Jeanette Taylor, a local author with extensive publishing experience, came on board early to guide the process. Book designer Jessie Stones, a former Islander now living in Edmonton, volunteered her skills. Another former Islander, now living in Tofino, offered her eye for detail as the indexer. Professional photographer Vince Kehn, whose daughter was on the core team, took care of recipe-specific shoots, then coordinated and prepared images contributed by other local photographers. Volunteer prop stylists sourced materials from local artisans and craftspeople. Artist Candace Holmes provided illustrations. A web designer created a website to showcase the cookbook and facilitate online sales. In all, more than 20 writers contributed. Four local business reps offered sponsorship advice and most became donors. One even led the fundraising charge to pay for the cost of the first printing. A final tally showed that more than 180 people had contributed in many ways, both large and small.
The book’s journey through publishing to printing was perilous. A boom in global publishing, as well as pandemic supply chain issues, delayed printing. The usual three-month wait for a print run turned into six, but, thanks to the cancellation of one order, A Taste of Life on Quadra Island got a delivery date of December 13, 2021.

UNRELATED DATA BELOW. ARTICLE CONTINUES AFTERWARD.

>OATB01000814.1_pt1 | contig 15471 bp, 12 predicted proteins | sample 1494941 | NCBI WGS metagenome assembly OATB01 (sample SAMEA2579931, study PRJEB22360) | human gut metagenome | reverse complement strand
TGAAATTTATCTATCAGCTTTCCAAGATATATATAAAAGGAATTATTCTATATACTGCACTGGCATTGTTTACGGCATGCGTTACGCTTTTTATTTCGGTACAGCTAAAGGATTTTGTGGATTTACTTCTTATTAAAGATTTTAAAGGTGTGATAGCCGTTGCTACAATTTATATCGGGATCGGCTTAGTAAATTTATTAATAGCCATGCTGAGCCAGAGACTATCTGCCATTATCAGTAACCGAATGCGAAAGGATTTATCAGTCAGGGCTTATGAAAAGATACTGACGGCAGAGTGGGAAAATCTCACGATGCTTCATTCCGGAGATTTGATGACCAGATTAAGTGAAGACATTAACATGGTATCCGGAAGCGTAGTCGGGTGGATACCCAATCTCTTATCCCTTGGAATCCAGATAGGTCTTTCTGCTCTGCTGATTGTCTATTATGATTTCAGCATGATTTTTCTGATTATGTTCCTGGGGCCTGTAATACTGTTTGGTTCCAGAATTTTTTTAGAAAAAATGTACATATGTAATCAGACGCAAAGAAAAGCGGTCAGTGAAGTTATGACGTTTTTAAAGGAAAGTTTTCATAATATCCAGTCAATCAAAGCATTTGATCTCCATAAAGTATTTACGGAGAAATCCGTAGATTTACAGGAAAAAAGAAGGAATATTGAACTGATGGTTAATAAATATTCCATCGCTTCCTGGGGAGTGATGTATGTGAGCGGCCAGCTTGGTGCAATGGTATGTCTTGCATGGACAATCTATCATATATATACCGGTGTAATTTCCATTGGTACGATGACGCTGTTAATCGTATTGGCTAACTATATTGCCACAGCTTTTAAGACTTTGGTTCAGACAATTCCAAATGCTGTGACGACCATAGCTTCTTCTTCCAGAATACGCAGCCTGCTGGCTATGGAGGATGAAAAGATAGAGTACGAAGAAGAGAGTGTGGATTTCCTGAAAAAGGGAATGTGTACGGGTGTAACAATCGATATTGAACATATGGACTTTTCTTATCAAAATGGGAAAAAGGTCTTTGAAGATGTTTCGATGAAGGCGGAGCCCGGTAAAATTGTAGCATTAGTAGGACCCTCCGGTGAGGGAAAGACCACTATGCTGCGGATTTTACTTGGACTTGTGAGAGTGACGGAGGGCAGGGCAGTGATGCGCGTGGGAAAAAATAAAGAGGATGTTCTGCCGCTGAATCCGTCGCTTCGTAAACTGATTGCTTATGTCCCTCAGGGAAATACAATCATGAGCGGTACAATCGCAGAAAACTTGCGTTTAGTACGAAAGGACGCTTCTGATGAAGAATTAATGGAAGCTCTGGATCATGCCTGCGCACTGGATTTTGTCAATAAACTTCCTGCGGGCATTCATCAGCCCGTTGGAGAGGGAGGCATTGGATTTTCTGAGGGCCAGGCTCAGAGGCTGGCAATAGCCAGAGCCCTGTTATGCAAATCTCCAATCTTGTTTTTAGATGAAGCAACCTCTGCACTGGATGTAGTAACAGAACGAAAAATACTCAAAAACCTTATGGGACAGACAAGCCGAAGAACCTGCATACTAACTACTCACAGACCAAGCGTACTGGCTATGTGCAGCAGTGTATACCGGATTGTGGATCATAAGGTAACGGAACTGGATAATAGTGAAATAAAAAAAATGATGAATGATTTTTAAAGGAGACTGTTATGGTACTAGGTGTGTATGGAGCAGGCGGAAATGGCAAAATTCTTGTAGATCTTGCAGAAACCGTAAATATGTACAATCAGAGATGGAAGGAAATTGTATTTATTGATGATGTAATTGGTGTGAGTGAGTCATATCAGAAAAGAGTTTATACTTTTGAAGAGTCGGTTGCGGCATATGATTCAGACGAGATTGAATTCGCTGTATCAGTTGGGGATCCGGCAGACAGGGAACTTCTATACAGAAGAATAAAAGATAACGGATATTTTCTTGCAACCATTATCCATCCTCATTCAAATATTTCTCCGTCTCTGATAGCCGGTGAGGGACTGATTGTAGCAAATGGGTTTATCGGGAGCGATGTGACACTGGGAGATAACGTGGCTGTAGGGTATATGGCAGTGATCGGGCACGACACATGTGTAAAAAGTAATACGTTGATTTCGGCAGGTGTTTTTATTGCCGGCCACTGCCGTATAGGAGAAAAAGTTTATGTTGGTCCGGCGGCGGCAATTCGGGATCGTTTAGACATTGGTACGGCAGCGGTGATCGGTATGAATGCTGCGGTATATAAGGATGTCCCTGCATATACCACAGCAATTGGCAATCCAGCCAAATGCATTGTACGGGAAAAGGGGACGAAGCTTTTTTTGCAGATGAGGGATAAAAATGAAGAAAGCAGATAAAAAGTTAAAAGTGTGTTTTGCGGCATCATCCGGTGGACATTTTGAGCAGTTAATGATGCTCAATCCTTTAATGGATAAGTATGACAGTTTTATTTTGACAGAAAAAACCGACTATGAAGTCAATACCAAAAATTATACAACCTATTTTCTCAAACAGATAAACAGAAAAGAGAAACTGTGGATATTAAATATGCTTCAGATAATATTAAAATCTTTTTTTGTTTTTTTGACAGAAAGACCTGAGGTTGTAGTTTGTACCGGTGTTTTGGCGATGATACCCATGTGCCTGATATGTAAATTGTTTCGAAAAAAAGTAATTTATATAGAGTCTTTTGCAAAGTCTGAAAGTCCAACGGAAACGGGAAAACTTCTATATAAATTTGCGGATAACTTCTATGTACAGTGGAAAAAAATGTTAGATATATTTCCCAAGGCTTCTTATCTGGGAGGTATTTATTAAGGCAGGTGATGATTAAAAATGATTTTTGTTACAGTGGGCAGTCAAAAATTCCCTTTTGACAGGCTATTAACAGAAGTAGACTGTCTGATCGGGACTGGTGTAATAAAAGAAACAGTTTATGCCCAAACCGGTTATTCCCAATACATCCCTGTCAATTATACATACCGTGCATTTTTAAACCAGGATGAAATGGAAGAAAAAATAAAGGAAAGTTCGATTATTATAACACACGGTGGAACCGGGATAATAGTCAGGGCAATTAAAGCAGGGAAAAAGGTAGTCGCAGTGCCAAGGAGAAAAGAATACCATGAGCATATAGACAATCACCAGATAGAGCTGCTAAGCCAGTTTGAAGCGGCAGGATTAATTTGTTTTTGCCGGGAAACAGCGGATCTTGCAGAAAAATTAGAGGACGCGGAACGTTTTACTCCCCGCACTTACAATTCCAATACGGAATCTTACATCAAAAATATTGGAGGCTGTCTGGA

Then, an atmospheric river caused mayhem in southern British Columbia, resulting in further delays. The team waited anxiously until news came that 2,000 copies had finally arrived in a warehouse in Nanaimo, but with no courier to get them to Quadra, the books might have languished for days. Not wanting to miss what was left of the holiday shopping season, two Quadra men drove down in a snowstorm and collected them. When they arrived at the Quadra Credit Union building, which was being used as a makeshift distribution centre, a cheering crowd helped unload the boxes of books just in time for a scheduled sales event the next day.
A Taste of Life on Quadra Island–Island Cookery III is a beautiful treasury of recipes and of Island life. The positive reception of the cookbook has overwhelmed sales expectations. The team hopes its success will provide a reliable income for the Quadra Island Children’s Centre for years to come.
Beyond money raised, the cookbook’s success has strengthened the already tight-knit bonds among Islanders. It’s a source of pride and inspiration, proof that small communities can make good on big ambitions when working towards a common goal. That’s a recipe for community everyone can follow.
A Taste of Life on Quadra Island–Island Cookery III can be purchased at independent bookstores on Quadra Island, in Campbell River, and across Vancouver Island. For more information and to place orders, visit the website at www.islandcookery.com.